<a href="http://gmagazine.com.au/blogs/jumpycrawl#">Postcards from Copenhagen</a>

Postcards from Copenhagen

John Pickrell, on the ground at the Copenhagen Conference

COP15 heats up

polar bear

This ice sculptured polar bear was a symbol of global warming and melted over the first week of the Copenhagen conference to reveal a metal skeleton.

Credit: Australian Science Media Centre

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G arrived earlier this week at the UN's historic COP15 climate negotiations and has been settling in nicely. Things are manic here at Copenhagen's sprawling (and heavily guarded) Bella Centre site, where more than 15,000 people are expected to be in attendance when the confab kicks into higher gear for the more advanced stage of negotiations next week.

There's a mix of delegates from all over the world, as well as observers from UN organisations (such as the IUCN and UNEP), hundreds of staff from NGOs such as the WWF, Greenpeace and Conservation International, numerous academics and 3,000+ journalists. As well as several major streams of negotiations, there are many hundreds of side events and briefings, and halls filled with stands from NGOs.

Another 15,000 people have arrived in Copenhagen and are involved in other events around the city, such as the KlimaForum, the people's summit, described as the "the global civil society counterpart of the official UN conference." Late last week a huge ice sculpture of a polar bear was unveiled in a central city square and left to slowly melt away, in a symbolic gesture - all the more poignant as Copenhagen is experiencing a unusually warm winter with temperatures barely dipping below freezing.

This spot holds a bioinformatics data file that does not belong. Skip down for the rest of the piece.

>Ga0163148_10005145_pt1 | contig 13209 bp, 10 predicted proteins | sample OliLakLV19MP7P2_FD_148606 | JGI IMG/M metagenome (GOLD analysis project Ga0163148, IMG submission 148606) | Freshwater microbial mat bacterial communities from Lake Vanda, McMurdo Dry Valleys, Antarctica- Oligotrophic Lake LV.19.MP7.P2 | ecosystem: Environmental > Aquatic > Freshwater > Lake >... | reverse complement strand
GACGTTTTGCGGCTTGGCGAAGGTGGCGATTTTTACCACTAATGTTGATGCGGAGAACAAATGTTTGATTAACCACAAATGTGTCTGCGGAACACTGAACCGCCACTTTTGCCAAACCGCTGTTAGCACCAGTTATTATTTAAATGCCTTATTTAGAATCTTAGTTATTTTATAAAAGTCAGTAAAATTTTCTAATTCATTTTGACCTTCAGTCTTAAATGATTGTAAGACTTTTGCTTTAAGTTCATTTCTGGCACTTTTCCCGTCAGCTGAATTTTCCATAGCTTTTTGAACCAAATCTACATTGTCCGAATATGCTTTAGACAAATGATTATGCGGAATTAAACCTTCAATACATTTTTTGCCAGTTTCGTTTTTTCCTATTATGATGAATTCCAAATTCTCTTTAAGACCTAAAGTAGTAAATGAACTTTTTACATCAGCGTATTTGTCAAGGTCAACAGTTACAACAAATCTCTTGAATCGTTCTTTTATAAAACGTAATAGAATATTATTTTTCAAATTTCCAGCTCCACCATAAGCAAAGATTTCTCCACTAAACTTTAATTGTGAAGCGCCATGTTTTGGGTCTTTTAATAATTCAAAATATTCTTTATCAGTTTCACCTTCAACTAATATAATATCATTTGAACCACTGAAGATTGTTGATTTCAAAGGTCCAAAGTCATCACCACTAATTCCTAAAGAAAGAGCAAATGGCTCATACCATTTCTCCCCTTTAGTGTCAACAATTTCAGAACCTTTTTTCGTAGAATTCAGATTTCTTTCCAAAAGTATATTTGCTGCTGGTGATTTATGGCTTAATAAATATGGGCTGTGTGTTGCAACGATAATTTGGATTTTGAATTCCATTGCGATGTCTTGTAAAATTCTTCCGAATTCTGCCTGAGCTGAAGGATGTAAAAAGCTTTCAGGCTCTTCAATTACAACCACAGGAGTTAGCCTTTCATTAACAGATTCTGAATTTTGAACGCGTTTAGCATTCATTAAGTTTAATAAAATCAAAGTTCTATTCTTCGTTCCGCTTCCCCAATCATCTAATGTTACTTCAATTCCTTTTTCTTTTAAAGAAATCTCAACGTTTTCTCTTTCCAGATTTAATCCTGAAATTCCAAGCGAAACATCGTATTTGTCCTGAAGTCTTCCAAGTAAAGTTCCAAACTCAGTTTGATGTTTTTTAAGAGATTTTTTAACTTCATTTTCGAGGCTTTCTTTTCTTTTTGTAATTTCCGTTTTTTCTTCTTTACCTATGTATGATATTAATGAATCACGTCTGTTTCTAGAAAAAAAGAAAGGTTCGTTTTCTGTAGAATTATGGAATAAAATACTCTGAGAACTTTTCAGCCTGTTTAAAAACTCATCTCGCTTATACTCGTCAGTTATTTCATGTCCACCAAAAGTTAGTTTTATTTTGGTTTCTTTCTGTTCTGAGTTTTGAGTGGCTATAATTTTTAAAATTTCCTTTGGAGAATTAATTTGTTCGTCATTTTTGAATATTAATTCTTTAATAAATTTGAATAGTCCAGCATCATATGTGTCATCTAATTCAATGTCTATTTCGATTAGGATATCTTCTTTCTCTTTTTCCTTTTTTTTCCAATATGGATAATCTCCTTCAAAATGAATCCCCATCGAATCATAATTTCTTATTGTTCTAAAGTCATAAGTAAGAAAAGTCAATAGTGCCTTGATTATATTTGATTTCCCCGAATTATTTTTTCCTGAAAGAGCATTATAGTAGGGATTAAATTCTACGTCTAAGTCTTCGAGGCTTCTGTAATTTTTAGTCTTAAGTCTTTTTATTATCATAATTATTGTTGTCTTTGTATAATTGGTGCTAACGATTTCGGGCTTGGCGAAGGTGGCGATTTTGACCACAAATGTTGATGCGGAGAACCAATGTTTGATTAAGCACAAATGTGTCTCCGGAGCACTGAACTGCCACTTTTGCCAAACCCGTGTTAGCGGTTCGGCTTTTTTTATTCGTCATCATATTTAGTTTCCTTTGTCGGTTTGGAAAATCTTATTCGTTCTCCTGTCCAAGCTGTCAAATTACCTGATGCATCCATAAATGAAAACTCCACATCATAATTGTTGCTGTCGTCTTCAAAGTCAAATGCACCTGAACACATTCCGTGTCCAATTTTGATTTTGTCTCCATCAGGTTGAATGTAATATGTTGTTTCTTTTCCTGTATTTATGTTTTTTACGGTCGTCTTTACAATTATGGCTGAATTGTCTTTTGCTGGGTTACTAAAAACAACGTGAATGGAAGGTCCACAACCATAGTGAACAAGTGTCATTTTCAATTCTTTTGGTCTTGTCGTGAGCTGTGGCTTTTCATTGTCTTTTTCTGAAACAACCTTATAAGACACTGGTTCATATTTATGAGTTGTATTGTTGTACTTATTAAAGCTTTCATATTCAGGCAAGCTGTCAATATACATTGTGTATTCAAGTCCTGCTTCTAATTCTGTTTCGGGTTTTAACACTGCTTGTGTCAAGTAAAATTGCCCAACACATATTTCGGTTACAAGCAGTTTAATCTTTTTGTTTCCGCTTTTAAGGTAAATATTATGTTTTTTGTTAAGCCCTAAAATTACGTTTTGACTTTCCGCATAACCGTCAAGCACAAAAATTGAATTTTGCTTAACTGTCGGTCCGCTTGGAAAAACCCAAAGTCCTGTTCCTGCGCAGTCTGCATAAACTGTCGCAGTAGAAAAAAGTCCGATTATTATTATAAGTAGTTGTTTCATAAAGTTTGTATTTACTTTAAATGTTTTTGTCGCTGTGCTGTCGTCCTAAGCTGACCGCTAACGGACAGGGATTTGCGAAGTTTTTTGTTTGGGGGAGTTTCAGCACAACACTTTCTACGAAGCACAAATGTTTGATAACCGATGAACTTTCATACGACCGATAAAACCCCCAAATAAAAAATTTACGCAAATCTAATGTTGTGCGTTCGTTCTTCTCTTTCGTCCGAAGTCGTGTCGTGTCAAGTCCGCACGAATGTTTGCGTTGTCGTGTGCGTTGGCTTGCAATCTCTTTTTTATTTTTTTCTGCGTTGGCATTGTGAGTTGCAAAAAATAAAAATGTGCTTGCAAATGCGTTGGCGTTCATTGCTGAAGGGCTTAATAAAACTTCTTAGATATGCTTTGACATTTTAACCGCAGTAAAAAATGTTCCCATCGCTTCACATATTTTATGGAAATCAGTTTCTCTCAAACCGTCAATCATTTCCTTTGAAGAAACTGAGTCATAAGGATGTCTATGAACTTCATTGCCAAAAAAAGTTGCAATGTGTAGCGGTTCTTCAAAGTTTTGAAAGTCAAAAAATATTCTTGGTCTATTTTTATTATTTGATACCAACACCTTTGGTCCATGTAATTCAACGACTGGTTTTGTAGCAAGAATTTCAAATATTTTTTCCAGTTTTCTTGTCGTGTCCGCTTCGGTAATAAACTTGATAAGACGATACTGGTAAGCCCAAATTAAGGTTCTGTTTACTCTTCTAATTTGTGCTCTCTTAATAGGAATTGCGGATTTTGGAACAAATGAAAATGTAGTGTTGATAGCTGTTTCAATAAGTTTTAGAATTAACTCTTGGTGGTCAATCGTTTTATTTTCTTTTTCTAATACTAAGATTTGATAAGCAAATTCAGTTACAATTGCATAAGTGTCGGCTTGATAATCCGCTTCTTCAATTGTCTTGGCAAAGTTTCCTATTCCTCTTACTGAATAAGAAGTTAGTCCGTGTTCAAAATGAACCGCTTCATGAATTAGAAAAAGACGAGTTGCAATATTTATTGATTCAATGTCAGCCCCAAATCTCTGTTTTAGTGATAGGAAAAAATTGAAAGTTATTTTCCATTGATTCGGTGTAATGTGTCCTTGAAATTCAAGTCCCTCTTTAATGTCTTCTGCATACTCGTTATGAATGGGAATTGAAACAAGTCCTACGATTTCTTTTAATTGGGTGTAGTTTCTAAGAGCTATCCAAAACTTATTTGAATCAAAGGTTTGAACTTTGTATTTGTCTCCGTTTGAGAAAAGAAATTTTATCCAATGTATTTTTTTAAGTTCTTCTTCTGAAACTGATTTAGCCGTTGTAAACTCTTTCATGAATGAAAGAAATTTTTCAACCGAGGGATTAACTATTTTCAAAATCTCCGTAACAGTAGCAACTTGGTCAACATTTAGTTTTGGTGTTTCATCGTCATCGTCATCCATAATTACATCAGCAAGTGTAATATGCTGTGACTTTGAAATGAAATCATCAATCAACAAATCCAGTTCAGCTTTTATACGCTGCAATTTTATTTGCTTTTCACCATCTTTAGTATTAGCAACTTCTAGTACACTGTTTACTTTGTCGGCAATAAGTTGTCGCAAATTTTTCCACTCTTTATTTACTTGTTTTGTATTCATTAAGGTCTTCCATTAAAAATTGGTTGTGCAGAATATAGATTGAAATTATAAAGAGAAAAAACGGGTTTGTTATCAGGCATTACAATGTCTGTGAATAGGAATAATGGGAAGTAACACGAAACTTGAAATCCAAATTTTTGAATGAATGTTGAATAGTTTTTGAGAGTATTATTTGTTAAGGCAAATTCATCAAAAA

The negotiations themselves are shaping up to be somewhat of a disappointment, in that it will be impossible for a post-2012 legal framework to replace the Kyoto Protocol to be signed in Copenhagen. What everyone is hoping for is a political agreement that has bashed out the major principles, and which could lead to a signed agreement in six month's or a year's time.

A recurring distraction here this week has been the so-called 'Climate Gate' scandal which saw hacked emails from the UK's University of East Anglia finding their way on to the Internet last month. The head of the Intergovernmental Panel on Climate Change (IPCC), Rajendra Pachauri, has stood up for the science of global warming. He stressed that 450+ scientists were involved in generating the IPCC's last major scientific report, which was reviewed by 2,500 others.

Normally, another study confirming the warming trend might not have been very newsworthy - but this week, a report from the World Meteorological Organisation - which showed that 2009 is the fifth warmest year on record, and that the last ten years have been the warmest decade since records began in 1850 - has been held up as evidence to slap down the climate sceptics. They have claimed that warming has slowed or stopped in recent years.

Tim Flannery, former Australian of the year, Macquarie University environmental scientist and chair of the Copenhagen Climate Council said: "A central plank of the climate sceptics' creed has been that the Earth has been cooling since 1998. They have misled many, and damaged public policy as a result. Here is the definitive proof that they are wrong. Unfortunately the warming trend continues, and will continue as long as greenhouse gas concentrations continue to grow."